And of course, when he spoke about history, it was from the perspective of having written A People's History of the United States, a book that has sold more than two million copies and changed the lives of countless people. Count me among them. When I was 17 and picked up a dog-eared copy of Zinn's book, I thought history was about learning that the Magna Carta was signed in 1215. I couldn't tell you what the Magna Carta was, but I knew it was signed in 1215. Howard took this history of great men in powdered wigs and turned it on its pompous head.

In Howard's book, the central actors were the runaway slaves, the labor radicals, the masses and the misfits. It was history writ by Robin Hood, speaking to a desire so many share: to actually make history instead of being history's victim. His book came alive in December with the debut of "The People Speak" on the History Channel as actors, musicians, and poets, brought Zinn's book alive.

Howard was asked once whether his praise of dissent and protest was divisive. He answered beautifully: "Yes, dissent and protest are divisive, but in a good way, because they represent accurately the real divisions in society. Those divisions exist — the rich, the poor — whether there is dissent or not, but when there is no dissent, there is no change. The dissent has the possibility not of ending the division in society, but of changing the reality of the division. Changing the balance of power on behalf of the poor and the oppressed."

Words like this made Howard my hero. I never thought we would also become friends. But through our mutual cohort, Anthony Arnove, Howard read my sports writing and then gave his blessing to a book project we called A People's History of Sports in the United States (2009).

We also did a series of meetings together where I would interview Howard on stage. Even at 87, he still had his sharp wit, strong voice, and matinee-idol white hair. But his body had become frail. Despite this physical weakness, Howard would stay and sign hundreds of books until his hand would shake with the effort.

At our event in Madison, Wisconsin, Howard issued a challenge to the audience. He said, "Our job as citizens is to honestly assess what Obama is doing. Not measured just against Bush, because against Bush, everybody looks good. But look honestly at what Obama's doing and act as engaged and vigorous citizens."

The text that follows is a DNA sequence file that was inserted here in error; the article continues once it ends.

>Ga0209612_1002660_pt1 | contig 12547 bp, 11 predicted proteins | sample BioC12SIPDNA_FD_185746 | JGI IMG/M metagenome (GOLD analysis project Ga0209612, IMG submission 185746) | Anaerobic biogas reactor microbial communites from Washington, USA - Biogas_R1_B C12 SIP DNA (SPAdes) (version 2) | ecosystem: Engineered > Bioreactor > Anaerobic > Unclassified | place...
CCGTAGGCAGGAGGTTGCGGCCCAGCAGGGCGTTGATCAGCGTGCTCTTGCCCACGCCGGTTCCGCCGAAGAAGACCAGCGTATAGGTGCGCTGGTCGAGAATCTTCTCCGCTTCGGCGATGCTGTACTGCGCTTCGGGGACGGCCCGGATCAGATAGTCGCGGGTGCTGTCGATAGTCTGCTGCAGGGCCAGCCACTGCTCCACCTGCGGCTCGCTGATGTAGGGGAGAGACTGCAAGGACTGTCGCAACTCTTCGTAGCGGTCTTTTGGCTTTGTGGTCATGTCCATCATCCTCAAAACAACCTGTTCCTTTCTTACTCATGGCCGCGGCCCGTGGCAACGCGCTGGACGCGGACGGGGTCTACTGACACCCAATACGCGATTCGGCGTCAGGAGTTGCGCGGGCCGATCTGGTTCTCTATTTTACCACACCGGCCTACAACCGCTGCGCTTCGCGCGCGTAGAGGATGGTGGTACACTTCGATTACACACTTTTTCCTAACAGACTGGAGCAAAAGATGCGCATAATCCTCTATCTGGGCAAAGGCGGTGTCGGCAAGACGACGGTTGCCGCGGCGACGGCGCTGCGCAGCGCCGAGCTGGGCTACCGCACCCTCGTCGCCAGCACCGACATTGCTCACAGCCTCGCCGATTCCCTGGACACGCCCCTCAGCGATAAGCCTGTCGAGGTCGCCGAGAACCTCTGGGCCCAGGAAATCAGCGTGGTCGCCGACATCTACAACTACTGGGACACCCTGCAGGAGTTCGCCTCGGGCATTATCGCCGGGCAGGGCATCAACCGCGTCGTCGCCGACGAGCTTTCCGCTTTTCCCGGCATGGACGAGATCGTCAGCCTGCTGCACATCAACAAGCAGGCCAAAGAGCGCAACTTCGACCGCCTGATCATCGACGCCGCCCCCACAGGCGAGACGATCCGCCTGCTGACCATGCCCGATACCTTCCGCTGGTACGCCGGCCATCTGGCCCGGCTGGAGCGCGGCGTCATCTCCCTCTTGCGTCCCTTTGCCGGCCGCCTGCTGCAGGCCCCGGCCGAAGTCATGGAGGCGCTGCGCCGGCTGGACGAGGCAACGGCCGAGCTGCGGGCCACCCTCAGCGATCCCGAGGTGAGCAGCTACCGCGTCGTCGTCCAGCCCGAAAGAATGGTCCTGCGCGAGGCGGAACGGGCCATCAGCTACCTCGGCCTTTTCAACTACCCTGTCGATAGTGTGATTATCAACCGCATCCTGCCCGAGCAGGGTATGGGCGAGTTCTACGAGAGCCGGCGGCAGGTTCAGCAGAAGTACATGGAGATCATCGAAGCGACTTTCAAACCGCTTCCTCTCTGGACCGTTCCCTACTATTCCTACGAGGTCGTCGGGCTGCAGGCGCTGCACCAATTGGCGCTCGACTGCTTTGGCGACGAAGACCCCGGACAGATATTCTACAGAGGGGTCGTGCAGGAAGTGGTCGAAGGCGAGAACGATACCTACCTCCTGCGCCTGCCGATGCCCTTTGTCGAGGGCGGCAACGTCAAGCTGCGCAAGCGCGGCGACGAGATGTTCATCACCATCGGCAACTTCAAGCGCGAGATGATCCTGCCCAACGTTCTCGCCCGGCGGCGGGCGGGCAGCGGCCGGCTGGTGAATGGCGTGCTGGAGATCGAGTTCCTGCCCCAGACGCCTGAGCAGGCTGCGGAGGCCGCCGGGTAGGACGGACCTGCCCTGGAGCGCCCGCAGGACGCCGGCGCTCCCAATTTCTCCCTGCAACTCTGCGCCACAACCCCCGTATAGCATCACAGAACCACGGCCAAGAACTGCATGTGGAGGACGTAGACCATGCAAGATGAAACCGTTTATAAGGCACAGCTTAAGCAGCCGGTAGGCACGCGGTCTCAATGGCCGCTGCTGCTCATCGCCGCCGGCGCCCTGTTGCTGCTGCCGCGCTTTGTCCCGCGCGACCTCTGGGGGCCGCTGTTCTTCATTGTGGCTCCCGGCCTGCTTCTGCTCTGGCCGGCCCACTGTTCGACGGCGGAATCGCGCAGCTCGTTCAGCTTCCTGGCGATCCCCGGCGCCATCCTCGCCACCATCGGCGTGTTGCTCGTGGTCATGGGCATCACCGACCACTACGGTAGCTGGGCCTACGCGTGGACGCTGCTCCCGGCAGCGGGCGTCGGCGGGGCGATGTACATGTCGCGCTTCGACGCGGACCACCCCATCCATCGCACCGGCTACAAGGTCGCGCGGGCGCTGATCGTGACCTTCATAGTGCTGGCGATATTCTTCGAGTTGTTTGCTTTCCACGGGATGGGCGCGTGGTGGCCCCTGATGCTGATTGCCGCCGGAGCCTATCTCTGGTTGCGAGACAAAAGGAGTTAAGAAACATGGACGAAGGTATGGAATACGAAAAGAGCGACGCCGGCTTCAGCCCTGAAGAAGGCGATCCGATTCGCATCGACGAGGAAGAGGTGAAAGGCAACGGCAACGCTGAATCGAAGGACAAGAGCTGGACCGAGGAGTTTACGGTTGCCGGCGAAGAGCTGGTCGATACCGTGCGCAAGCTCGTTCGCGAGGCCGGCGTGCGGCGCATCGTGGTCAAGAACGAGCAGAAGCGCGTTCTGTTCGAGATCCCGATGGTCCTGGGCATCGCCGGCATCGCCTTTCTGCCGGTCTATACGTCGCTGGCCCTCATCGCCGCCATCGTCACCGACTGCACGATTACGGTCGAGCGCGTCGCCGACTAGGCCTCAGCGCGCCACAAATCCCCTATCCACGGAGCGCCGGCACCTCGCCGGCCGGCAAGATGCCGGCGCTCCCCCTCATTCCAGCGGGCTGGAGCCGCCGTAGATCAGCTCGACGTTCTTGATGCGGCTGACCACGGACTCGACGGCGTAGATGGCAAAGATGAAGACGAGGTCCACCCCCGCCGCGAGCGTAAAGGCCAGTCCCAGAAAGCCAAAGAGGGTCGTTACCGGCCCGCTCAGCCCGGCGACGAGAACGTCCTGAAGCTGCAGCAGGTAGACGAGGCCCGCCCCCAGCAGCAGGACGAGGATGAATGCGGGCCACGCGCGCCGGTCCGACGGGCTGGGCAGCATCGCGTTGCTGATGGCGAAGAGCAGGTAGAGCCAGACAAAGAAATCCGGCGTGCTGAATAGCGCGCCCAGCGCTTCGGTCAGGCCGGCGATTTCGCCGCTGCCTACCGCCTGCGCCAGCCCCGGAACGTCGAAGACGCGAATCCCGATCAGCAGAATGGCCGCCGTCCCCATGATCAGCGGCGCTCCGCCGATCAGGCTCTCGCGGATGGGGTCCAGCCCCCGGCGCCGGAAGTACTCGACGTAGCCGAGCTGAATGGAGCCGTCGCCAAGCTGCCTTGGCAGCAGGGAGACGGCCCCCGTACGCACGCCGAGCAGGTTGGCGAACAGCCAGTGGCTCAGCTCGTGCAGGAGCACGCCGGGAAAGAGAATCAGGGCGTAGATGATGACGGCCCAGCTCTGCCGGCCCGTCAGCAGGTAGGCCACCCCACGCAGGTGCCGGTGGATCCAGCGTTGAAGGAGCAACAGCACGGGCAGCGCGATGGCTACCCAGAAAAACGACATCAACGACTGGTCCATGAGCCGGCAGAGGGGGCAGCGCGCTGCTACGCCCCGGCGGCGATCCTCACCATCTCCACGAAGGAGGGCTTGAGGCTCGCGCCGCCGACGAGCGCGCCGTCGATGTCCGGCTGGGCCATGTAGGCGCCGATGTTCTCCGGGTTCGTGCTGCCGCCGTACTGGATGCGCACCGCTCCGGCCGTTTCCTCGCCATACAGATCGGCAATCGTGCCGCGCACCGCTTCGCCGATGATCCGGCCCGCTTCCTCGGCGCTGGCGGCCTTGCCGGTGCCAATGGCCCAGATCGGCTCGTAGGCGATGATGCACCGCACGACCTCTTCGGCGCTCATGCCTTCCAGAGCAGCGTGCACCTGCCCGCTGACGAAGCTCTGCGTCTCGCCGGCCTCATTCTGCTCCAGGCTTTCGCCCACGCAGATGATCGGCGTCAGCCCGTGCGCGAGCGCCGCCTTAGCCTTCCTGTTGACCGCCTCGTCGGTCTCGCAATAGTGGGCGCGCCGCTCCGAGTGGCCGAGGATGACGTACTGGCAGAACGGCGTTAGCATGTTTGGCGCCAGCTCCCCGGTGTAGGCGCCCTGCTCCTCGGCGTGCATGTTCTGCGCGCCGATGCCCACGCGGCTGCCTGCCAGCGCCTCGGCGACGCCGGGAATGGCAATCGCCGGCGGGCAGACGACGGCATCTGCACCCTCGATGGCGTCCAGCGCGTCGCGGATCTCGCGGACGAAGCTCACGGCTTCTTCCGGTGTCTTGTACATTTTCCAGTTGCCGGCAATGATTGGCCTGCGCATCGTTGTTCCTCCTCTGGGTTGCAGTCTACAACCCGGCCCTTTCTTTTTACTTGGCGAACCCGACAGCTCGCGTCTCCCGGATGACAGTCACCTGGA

He also had no fear to express his political convictions loudly and proudly. I asked him about the prospects today for radical politics and he said,

"Let's talk about socialism. ...I think it's very important to bring back the idea of socialism into the national discussion to where it was at the turn of the [last] century before the Soviet Union gave it a bad name. Socialism had a good name in this country. Socialism had Eugene Debs. It had Clarence Darrow. It had Mother Jones. It had Emma Goldman. It had several million people reading socialist newspapers around the country… Socialism basically said, hey, let's have a kinder, gentler society. Let's share things. Let's have an economic system that produces things not because they're profitable for some corporation, but produces things that people need. People should not be retreating from the word socialism because you have to go beyond capitalism."

Howard Zinn taught millions of us a simple lesson: Agitate. Agitate. Agitate. But never lose your sense of humor in the process. It's a beautiful legacy and however much it hurts to lose him, we should strive to build on Howard's work and go out and make some history. Ω

[Dave Zirin is The Nation's sports editor. He is the author of Welcome to the Terrordome: The Pain, Politics and Promise of Sports (2007) and A People's History of Sports in the United States (2009). His writing has appeared in the Los Angeles Times, Sports and The Progressive.]

Copyright © 2010 The Nation